06. April 2023
1 Cor 11:23, 26
For I received from the Lord that which I also delivered to you… For as often as you eat this bread and drink this cup, you proclaim the Lord’s death till He comes.
In the holy Name of + Jesus. Amen.
Like the disciples, we are drawn along by Jesus. We can do nothing except follow Him, watch, and listen. Everything hangs on Him. The disciples hung back when Jesus went to Jerusalem because they were scared. What is He doing? Does Jesus want to get Himself killed? The fearful, faltering disciples Jesus draws on.
“Behold, we are going up to Jerusalem, and the Son of Man will be betrayed to the chief priests and the scribes; and they will condemn Him to death and deliver Him to the Gentiles; and they will mock Him, and scourge Him, and spit on Him, and kill Him. And on the third day, He will rise again” (Mark 10:33–34).
The disciples did nothing; they just tagged along. When they did do something, it was usually wrong and made Jesus all that much more alone. Everything hangs on Him. The spotlight is on Jesus. The disciples are there, but that is not where the action is. They don’t know what is going on. Mary does a beautiful thing with her alabaster jar of ointment, and Jesus says, “She has come beforehand to anoint My body for burial” (Mark 14:8). That makes no sense because death has to come before the anointing. But Jesus is anointed beforehand.
Then Jesus tells two disciples to find a man carrying a jar of water on his head and follow him. Who ever saw a man carrying a jar of water on his head? Then there is a sort of password that brings them to a large upper room that is furnished and ready. What is going on? “In the evening He came with the twelve. Now as they sat and ate, Jesus said, ‘Assuredly, I say to you, one of you who eats with Me will betray Me’” (Mark 14:17–18).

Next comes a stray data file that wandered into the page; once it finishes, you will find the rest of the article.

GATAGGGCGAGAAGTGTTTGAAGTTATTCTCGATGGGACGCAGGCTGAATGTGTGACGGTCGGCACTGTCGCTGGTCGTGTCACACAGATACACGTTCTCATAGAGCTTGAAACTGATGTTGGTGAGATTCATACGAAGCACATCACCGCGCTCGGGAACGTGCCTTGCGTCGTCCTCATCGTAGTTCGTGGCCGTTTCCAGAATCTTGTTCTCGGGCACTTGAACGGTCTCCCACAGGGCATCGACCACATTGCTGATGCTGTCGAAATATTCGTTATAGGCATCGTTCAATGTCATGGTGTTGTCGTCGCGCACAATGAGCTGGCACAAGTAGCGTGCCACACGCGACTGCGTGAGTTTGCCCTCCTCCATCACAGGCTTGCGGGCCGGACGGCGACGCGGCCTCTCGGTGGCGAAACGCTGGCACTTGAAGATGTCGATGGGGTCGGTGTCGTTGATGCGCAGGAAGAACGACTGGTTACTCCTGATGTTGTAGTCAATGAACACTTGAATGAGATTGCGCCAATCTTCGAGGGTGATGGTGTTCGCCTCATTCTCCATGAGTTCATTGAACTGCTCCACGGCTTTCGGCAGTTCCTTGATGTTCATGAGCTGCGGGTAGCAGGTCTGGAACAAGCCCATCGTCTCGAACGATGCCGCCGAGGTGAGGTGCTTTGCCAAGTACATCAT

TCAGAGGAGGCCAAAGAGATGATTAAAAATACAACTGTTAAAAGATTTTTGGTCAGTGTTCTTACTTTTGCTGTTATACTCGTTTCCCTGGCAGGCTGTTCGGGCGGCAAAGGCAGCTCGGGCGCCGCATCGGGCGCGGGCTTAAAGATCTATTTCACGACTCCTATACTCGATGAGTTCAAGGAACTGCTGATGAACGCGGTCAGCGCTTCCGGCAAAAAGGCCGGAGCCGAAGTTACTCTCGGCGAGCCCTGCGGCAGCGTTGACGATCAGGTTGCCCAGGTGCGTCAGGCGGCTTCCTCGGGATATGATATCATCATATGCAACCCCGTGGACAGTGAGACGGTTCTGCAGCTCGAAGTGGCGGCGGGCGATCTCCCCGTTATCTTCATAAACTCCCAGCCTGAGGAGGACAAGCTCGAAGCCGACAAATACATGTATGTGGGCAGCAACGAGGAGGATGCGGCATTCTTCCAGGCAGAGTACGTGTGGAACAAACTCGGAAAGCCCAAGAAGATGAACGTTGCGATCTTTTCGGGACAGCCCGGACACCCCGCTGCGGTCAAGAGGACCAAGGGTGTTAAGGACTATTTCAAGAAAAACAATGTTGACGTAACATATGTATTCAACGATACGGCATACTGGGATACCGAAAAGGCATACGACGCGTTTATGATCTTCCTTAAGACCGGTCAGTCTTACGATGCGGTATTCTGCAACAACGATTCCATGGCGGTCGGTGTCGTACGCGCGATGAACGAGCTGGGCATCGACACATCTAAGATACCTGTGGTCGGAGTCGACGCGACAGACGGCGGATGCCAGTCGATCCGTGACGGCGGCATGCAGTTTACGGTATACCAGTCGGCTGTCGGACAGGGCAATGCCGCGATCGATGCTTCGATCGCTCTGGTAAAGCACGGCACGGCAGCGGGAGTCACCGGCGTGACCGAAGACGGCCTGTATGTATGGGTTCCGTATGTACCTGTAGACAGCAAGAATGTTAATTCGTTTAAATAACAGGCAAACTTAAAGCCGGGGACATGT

This statement shattered the disciples completely. Not only were they useless, but one of them would betray Jesus. None of the disciples is sure of himself. “And they began to be sorrowful, and to say to Him one by one, “Is it I?” And another said, “Is it I?” (Mark 14:19). Is it I? It could be. It has been—so much for us disciples and our contribution. But “the Son of Man indeed goes just as it is written of Him” (Mark 14:21). What is going on is not just of this moment. It is the unfolding, the enacting of what the Scriptures are about, the promise of undoing the self-destruction we do with our sin.
The setting is a Passover with its ancient ritual, but there is no mention of the usual lamb, and some of what we are told never was in any Passover before. It goes in the ordinary way of the Passover celebration. “And as they were eating, Jesus took bread, blessed and broke it, and gave it to them…” (Mk 14:22) There is nothing extraordinary about that. The same thing happened in thousands and thousands of other Passover celebrations. But then something happened that had never happened before. Jesus said, “Take, eat; this is My body” (14:22).
Then, continuing with the normal practice, “…Then He took the cup, and when He had given thanks He gave it to them, and they all drank from it” (14:23). This happened in thousands of Passover celebrations that year, and all the years before since the first Passover when the blood of the lamb saved them from death. But once again, something happened that had never happened before. Jesus said, “This is My blood of the new covenant, which is shed for many.” (14:24). Jesus said that! Never before had such a thing happened, and to understand how outrageous it was, you have to be an Old Testament Israelite to appreciate the awesomeness of blood—sacred as life. Life and blood are one. To speak of drinking in any connection with blood was revolting.